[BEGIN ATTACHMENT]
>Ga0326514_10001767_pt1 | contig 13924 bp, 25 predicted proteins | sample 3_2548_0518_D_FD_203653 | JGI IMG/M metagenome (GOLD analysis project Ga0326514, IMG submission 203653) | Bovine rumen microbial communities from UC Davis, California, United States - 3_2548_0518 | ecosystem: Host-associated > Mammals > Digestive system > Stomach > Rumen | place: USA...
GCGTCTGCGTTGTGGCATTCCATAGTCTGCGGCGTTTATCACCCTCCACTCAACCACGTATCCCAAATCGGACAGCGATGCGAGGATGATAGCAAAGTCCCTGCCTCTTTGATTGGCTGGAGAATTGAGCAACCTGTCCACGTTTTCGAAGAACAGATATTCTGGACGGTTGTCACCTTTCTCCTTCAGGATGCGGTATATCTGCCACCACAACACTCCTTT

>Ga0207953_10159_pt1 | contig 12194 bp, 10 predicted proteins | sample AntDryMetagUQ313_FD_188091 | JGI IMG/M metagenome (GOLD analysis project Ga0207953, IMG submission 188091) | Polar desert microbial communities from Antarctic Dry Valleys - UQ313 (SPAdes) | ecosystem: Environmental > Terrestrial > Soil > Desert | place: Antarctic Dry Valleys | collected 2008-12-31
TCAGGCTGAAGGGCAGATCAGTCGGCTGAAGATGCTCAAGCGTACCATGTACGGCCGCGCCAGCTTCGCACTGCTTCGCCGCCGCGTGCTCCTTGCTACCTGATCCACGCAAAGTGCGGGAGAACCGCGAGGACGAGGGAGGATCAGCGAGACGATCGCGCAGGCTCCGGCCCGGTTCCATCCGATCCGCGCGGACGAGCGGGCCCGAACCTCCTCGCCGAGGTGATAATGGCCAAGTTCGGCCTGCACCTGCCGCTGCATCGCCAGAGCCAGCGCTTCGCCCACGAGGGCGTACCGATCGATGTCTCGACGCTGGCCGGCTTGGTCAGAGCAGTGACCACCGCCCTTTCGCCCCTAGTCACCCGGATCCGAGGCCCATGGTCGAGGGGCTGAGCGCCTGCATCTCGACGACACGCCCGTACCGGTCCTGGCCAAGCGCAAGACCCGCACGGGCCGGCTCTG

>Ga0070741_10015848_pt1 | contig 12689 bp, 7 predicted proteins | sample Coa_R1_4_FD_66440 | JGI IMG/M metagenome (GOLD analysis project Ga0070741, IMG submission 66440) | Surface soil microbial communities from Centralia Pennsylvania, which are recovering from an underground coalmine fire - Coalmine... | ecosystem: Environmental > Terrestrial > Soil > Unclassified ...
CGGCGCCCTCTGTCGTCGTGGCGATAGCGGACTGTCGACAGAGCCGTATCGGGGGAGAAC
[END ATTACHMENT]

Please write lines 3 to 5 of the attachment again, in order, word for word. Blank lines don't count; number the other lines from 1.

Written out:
>Ga0207953_10159_pt1 | contig 12194 bp, 10 predicted proteins | sample AntDryMetagUQ313_FD_188091 | JGI IMG/M metagenome (GOLD analysis project Ga0207953, IMG submission 188091) | Polar desert microbial communities from Antarctic Dry Valleys - UQ313 (SPAdes) | ecosystem: Environmental > Terrestrial > Soil > Desert | place: Antarctic Dry Valleys | collected 2008-12-31
TCAGGCTGAAGGGCAGATCAGTCGGCTGAAGATGCTCAAGCGTACCATGTACGGCCGCGCCAGCTTCGCACTGCTTCGCCGCCGCGTGCTCCTTGCTACCTGATCCACGCAAAGTGCGGGAGAACCGCGAGGACGAGGGAGGATCAGCGAGACGATCGCGCAGGCTCCGGCCCGGTTCCATCCGATCCGCGCGGACGAGCGGGCCCGAACCTCCTCGCCGAGGTGATAATGGCCAAGTTCGGCCTGCACCTGCCGCTGCATCGCCAGAGCCAGCGCTTCGCCCACGAGGGCGTACCGATCGATGTCTCGACGCTGGCCGGCTTGGTCAGAGCAGTGACCACCGCCCTTTCGCCCCTAGTCACCCGGATCCGAGGCCCATGGTCGAGGGGCTGAGCGCCTGCATCTCGACGACACGCCCGTACCGGTCCTGGCCAAGCGCAAGACCCGCACGGGCCGGCTCTG

>Ga0070741_10015848_pt1 | contig 12689 bp, 7 predicted proteins | sample Coa_R1_4_FD_66440 | JGI IMG/M metagenome (GOLD analysis project Ga0070741, IMG submission 66440) | Surface soil microbial communities from Centralia Pennsylvania, which are recovering from an underground coalmine fire - Coalmine... | ecosystem: Environmental > Terrestrial > Soil > Unclassified ...